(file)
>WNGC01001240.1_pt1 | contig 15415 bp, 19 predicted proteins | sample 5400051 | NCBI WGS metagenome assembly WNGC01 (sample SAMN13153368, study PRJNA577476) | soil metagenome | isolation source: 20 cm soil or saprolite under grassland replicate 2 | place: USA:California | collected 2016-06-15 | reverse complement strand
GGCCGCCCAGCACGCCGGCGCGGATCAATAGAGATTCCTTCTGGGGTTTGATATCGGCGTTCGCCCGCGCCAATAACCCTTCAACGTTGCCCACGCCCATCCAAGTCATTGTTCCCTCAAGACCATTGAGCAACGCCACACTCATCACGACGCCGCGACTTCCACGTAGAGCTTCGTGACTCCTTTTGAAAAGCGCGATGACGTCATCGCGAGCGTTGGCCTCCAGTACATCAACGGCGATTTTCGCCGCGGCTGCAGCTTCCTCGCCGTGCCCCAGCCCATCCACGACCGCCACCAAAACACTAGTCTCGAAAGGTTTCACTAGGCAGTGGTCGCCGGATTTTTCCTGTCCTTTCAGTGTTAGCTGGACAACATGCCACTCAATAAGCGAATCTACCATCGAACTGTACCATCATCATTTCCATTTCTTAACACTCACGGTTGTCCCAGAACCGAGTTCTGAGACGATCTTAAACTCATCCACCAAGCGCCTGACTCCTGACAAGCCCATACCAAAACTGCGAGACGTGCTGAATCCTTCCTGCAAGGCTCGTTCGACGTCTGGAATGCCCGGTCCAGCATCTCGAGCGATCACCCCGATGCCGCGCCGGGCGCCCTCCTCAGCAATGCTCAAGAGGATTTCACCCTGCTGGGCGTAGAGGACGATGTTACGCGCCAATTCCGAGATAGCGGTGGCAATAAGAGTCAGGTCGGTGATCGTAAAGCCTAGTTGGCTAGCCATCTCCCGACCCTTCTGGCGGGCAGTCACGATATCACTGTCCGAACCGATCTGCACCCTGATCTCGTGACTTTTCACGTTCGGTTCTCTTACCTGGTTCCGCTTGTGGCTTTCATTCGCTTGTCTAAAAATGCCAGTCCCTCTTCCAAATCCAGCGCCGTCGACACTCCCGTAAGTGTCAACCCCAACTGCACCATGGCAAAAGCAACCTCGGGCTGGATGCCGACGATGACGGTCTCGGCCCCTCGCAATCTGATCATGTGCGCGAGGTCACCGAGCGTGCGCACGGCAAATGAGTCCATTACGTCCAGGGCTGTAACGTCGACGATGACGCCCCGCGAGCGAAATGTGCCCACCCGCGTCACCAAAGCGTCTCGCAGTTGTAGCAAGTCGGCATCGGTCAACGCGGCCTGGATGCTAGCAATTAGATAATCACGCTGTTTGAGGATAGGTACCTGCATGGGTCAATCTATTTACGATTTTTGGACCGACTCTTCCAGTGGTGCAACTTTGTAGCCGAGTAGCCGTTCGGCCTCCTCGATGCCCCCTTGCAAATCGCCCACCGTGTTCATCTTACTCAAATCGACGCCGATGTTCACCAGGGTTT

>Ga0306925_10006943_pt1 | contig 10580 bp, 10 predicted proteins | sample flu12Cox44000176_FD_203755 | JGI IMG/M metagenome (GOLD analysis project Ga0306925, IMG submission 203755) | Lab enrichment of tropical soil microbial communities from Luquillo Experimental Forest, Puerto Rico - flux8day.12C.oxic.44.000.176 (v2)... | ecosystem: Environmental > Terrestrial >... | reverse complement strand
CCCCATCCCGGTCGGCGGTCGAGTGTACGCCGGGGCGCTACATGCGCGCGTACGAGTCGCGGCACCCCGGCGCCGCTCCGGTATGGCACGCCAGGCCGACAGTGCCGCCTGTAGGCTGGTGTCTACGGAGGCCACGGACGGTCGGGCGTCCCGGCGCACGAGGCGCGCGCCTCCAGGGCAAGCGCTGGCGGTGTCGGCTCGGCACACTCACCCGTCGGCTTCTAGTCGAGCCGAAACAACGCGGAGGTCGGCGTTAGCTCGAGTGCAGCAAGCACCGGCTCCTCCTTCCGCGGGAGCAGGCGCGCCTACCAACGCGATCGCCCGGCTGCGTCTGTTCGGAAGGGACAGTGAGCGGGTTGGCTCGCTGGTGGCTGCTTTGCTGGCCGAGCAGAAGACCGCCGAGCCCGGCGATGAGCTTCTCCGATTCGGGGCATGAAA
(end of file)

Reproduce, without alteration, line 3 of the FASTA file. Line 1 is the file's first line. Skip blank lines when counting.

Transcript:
>Ga0306925_10006943_pt1 | contig 10580 bp, 10 predicted proteins | sample flu12Cox44000176_FD_203755 | JGI IMG/M metagenome (GOLD analysis project Ga0306925, IMG submission 203755) | Lab enrichment of tropical soil microbial communities from Luquillo Experimental Forest, Puerto Rico - flux8day.12C.oxic.44.000.176 (v2)... | ecosystem: Environmental > Terrestrial >... | reverse complement strand